According to U.S. Census Bureau population projections at the end of 2014, millennials — ages 18 to 34 years old — will bypass baby boomers as our largest (living) generation. And by 2050, it is expected that the U.S. will have roughly 79.2 million millennials living in its borders.
The front-end of this generation has been in the workforce for at least a decade. They continue to fundamentally transform business at large and, in particular, onsite-meeting experiences such as personal networking, panel and breakout sessions, exhibit environment design and immersive digital communication and feedback functions.
With mobile apps, online platforms, content management systems and a myriad of wireless communications, events are now characterized by multiple dialogues in which event designers and audiences take co-ownership and co-creation of what unfolds, often in real time. This is in large part due to Gen Y’s urging but what many companies don’t know is that millennials aren’t the only generation engaging in this way.
While they may be one of the first truly digital generations, the truth is most of the U.S. considers itself somewhat digitally savvy. According to Nielsen’s 2014 U.S. Digital Consumer Report, Americans own four digital devices (on average) and are spending 60 hours each week consuming content across multiple devices, such as HDTVs, tablets and smartphones.
Also, while millennials are more comfortable with virtual interaction, they’re only slightly more so than their older counterparts. A 2014 IBM Institute for Business Value Millennial Study found 35 percent are happy to use self-paced interactive modules, apps or online simulations, compared to 33 percent of Gen X and 30 percent of baby boomers. The same study found 39 percent of millennials prefer a face-to-face event experience with a vendor or brand in the initial stages of decision-making rather than online.
In fact, in 2011 Forrester uncovered in-person events, trade shows or conferences are the most important source of information in the B2B decision-making process, second only to websites. Why is this important? It means creating tech-forward, digital-savvy events melded with face-to-face components can broaden a brand’s ability to engage with all professionals — not just 18 to 34 year-olds. This may be in the form of some sort of virtual event in conjunction with an event planner like SmartWorks (https://www.smartworksevents.com/services/online-streaming/) who can create an entirely online event with plenty of opportunities for interaction that can be just as memorable as an in-person event. An all-access approach to events creates a more seamless, universal method to more memorable and effective experiences.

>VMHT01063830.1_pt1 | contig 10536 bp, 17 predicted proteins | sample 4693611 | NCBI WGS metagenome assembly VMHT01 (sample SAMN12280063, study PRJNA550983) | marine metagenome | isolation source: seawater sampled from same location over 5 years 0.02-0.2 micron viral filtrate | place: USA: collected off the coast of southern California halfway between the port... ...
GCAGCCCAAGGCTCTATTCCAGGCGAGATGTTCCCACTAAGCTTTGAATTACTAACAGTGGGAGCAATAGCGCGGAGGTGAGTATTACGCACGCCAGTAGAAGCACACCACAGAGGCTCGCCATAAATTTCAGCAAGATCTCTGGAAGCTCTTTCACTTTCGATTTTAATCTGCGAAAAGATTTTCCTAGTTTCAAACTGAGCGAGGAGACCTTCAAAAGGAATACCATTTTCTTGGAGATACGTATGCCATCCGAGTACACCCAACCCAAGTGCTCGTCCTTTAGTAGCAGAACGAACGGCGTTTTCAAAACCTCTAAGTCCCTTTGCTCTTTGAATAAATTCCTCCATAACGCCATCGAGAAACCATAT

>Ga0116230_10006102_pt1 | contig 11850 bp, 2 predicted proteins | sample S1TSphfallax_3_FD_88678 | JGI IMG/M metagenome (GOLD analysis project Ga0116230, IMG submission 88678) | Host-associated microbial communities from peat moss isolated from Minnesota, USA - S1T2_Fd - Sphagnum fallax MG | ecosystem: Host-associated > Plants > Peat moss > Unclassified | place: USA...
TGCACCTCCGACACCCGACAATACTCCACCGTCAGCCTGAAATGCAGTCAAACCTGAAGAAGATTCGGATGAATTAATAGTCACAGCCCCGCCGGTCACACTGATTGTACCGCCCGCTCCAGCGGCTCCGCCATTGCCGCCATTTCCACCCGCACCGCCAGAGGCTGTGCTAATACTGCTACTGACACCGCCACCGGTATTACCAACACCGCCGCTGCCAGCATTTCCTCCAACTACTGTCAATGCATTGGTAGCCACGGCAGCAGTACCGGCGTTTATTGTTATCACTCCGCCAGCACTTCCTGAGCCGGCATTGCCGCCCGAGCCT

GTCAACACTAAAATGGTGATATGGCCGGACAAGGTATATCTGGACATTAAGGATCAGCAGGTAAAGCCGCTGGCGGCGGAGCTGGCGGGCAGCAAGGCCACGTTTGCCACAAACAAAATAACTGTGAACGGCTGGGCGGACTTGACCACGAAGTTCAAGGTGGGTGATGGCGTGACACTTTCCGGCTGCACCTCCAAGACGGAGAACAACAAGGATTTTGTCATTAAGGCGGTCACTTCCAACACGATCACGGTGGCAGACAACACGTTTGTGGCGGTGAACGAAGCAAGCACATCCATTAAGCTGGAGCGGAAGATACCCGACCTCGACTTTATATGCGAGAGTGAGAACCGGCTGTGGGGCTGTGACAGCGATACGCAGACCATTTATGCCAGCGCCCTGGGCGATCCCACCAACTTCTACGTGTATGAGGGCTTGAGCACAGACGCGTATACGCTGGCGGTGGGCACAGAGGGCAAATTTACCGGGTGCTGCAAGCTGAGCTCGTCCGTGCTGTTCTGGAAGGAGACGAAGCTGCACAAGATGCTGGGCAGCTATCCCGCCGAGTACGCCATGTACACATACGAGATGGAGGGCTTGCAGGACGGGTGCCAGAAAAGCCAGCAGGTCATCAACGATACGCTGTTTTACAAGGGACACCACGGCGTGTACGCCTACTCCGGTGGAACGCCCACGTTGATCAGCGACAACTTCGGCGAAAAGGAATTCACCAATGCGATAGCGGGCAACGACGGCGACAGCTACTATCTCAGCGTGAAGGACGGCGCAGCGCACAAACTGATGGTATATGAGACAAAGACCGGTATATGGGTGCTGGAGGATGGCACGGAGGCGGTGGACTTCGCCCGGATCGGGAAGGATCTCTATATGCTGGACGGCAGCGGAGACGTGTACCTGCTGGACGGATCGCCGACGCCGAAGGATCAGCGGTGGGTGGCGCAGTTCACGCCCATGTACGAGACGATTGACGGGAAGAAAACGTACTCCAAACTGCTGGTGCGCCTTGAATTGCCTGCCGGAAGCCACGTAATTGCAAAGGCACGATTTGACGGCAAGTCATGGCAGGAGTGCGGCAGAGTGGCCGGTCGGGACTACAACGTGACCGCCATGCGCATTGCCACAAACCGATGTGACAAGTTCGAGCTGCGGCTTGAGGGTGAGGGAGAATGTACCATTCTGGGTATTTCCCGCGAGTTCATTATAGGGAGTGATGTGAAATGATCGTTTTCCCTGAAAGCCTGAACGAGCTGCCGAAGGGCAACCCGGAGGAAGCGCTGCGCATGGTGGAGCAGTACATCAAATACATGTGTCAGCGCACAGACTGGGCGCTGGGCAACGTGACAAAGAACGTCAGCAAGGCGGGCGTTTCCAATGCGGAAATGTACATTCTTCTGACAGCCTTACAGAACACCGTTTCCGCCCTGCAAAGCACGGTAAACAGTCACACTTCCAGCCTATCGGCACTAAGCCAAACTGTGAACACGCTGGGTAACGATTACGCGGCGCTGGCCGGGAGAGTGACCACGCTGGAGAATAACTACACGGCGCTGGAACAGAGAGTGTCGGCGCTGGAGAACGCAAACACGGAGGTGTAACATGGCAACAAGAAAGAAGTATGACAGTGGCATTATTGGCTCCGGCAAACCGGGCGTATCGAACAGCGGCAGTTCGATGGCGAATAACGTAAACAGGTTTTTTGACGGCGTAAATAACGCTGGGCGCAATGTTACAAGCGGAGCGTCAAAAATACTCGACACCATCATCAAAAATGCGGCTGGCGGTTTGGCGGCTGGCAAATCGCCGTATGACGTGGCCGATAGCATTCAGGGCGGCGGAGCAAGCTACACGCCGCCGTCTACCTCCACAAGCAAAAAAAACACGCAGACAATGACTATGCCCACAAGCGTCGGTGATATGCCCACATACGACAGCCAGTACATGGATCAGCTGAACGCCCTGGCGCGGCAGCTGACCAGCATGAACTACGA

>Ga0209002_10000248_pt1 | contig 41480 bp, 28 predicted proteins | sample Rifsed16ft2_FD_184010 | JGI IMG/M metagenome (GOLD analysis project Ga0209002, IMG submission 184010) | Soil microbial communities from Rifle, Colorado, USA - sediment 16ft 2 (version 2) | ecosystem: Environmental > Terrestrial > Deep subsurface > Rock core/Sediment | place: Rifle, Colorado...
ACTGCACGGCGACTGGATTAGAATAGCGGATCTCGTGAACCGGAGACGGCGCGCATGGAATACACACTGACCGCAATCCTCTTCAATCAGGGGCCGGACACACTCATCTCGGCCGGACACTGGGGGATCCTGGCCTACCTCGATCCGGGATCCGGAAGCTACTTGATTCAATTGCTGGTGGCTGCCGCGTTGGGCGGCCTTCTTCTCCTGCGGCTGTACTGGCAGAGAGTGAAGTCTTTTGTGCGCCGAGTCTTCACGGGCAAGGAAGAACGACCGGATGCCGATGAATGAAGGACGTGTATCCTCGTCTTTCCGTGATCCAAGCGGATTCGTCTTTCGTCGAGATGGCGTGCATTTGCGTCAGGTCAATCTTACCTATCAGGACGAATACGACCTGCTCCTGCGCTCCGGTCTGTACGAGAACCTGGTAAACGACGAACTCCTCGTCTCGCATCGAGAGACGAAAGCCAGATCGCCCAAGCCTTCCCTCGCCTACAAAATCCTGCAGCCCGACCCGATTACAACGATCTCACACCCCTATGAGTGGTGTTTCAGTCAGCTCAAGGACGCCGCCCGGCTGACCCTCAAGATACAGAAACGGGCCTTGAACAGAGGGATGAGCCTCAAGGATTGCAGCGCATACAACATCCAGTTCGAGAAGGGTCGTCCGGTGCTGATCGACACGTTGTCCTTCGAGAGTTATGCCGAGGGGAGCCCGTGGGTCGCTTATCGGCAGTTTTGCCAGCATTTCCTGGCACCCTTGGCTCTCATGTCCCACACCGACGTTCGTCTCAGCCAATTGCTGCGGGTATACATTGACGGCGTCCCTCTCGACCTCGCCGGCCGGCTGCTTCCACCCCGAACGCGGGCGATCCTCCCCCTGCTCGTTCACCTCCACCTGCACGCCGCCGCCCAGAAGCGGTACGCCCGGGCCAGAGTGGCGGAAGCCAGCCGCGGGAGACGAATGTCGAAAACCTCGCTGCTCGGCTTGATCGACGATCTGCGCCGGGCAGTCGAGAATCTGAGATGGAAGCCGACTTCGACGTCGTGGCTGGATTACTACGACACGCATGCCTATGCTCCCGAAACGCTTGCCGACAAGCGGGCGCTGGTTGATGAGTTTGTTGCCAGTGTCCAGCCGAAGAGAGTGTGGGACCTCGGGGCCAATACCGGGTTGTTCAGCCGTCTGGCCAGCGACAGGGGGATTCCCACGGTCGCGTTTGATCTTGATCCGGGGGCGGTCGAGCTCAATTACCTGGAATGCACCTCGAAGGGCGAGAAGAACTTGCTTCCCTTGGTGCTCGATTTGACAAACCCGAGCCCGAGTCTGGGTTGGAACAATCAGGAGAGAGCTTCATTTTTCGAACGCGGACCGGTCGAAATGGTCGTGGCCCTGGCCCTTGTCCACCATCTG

With this in mind, here’s how you can create an event that engages professionals at every age and level for maximum success:
Embrace technology and attendees will embrace you.
Determine where your digital prowess lies and figure out how to make it stronger. Use the latest technology to generate engagement and feedback. For instance, a relevant, robust, and flexible event app suite like TouchScope can help you gain more traction and personal engagement during all phases of an event.
Design a creative and collaborative environment.
Make sure you’re curating experiences rife with connectivity and uniqueness. Offer both access to technology and hands-on elements can encourage interaction between attendees and brands. To promote dialogue and interaction, develop main-stage events with multiple voices and viewpoints. Don’t forget to think about the lighting, seating arrangement and comfort of the space as ways to encourage more interplay as well.
Understand your audience’s business and educational goals.
Create programming that offers a mix of face-to-face and digitally interactive paths to learning, such as panels and workshops with multiple voices and points of view. Allow for a combination of descriptive and real-world simulations of your product, as it enables both conceptual and hands-on learning, and tailors to different learning styles of your audience, including auditory, visual, and tactile.
Decrease the distance between leadership and ‘rank and file.’
Consider events opportunities to make major breakthroughs by bringing together people from all levels and disciplines. Arrange seating in sessions and at meals to “mix it up,” enable inclusive dialogues where all can contribute and encourage senior executives to talk with the full spectrum of participants.
Take advantage of online and social media to keep your experience alive.
Automatically think hybrid when planning event experiences, threading physical and digital together at every step. Make your content and subject matter experts available post-event to extend the time and reach of your audience knowledge opportunity. Think about how your attendees can tap into their networks and communities to amplify your message in their own words.